After Last Season
is an independent movie from Index Square Productions, released in 2009 and shown in only four theatres upon its release. According to the official synopsis, it is about two medical students who use experimental neural chips to figure out the identity of a killer that has been murdering their classmates. Said chips allow characters to project their thoughts. The plot also involves supernatural forces, long philosophical conversations and a Mind Screw
The film is notorious for its No Budget
facsimile seen through settings, acting performances, computer-generated sequences, and music that many say would fit that description. The resulting factors have led most reviewers to wonder whether or not the movie was a serious effort or a parody, Word of God insists it's the former
The film gained notoriety after the trailer was originally released online. The notoriety only grew once the final product premiered. After Last Season
garnered further exposure after it was briefly featured on The Spoony Experiment
. The film's distributors asked The Spoony One to take his videos down, and Spoony's treatment of the film is now available
as an iRiff
to be played alongside a legally acquired DVD copy
This film provides examples of:
- All Just a Dream: The entire sequence involving the thought-sending brain chip. To be clear they have a dream about using chips to experience a computer generated reality, kind of a dream within a dream.
- Captain Obvious: "The end of a season means the beginning of a new one."
- Dull Surprise: All the acting in this movie.
- Hand Wave: The reason for the graphics is said to be because of the poor transmission of thoughts by the brain chip.
- Invisible Monsters: At one point the two protagonists are confronted by one of these.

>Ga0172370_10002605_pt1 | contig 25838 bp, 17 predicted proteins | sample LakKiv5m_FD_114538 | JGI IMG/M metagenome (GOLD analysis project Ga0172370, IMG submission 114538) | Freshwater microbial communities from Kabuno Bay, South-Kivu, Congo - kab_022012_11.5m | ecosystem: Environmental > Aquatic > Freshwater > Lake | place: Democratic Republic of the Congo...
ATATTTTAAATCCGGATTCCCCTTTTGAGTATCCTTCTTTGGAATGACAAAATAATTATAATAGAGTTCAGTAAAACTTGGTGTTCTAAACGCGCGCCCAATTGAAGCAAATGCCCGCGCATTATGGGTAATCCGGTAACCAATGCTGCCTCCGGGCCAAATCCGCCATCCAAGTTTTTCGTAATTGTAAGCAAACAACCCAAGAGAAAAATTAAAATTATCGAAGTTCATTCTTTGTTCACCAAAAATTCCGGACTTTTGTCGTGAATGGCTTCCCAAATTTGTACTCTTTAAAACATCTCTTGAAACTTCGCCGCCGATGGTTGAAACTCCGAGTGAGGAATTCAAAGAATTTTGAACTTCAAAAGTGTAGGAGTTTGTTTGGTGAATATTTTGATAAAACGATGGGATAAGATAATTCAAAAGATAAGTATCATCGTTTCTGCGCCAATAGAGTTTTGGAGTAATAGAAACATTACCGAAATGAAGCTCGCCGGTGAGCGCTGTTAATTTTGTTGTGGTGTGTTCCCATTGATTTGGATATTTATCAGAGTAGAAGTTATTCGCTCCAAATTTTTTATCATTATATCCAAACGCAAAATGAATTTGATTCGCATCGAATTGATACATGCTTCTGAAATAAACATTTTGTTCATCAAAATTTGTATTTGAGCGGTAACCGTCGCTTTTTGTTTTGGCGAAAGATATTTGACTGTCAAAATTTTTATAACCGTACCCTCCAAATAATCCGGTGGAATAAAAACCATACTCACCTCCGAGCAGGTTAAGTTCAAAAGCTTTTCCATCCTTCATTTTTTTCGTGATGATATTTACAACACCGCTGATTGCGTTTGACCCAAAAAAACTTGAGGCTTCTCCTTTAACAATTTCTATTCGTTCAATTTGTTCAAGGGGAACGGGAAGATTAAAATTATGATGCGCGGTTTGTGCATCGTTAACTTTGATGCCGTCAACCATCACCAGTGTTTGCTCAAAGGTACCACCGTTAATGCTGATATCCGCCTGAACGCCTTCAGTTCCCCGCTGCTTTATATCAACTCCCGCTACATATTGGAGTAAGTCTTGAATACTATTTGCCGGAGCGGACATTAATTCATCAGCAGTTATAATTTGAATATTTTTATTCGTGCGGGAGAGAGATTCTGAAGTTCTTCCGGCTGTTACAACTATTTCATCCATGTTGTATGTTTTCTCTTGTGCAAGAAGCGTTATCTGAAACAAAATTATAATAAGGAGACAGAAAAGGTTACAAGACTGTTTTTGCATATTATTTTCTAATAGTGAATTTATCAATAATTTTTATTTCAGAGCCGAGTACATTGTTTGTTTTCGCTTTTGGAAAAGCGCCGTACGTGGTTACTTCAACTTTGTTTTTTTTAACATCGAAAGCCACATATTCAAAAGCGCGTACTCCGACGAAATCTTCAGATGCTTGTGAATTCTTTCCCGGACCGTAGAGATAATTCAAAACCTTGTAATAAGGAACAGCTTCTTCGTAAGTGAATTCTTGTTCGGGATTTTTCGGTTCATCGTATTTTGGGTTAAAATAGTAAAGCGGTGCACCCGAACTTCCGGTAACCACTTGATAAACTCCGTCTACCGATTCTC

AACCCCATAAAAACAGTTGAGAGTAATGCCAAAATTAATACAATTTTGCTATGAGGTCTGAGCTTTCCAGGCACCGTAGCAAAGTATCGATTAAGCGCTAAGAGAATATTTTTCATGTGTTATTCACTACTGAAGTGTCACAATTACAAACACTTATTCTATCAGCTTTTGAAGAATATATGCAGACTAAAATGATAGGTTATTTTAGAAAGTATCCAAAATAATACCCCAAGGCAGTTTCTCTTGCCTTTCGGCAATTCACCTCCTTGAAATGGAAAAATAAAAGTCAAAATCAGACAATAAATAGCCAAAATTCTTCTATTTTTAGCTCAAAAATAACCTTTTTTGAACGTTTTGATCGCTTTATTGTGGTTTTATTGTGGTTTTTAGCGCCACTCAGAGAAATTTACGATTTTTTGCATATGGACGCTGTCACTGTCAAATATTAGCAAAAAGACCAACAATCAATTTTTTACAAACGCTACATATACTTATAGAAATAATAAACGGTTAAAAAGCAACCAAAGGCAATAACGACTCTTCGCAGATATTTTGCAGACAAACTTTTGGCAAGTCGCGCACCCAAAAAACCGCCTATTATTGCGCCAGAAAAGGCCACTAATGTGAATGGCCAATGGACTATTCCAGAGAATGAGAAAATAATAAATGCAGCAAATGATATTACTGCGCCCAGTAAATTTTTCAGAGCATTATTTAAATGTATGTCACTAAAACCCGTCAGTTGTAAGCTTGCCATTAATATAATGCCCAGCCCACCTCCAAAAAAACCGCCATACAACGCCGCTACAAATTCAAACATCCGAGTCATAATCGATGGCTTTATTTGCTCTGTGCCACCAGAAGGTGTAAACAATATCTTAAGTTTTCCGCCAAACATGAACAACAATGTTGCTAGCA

- Hollywood Psych
- Leave the Camera Running: The director feels it necessary have the camera focus on various shots of nothing or of people doing nothing.
- Mind Screw
- No Budget: Don't believe it? Well then... three words: Cardboard MRI machine.
- It looks like it has no budget but it actually had a shooting budget in the tens of thousands and a post production budget in the millions (mostly for distribution and the CGI sequences).
- The film seems to have an obsession with printer paper. It's even used for props like a prison sign. To establish that a criminal in one scene is in prison, they typed "Cell Block #" and then printed it out and stuck it to a wall.
- Seinfeldian Conversation: Much of the film's dialogue consists of hearing characters talk for long minutes on end about inconsequential things such as snippets of discussions about towns people have lived in, markets they haven’t been to, computer printers that don’t work, questions about details that aren't important, events that happened in the past, and have long phone conversations with characters we never see. Examples include: “There are places I’d like to visit. I still haven’t been to the main market,” “My uncle stayed in the area last year. He showed me a picture,” “My hometown is near Terralind," “I’ve never been to that town, but I’ve driven though it,” and “They’ve got, uh, printers in the basement you can use.”
- The Tropeless Tale: Of course, making one of these is an impossibility, but to come this close has to be a benchmark of sorts.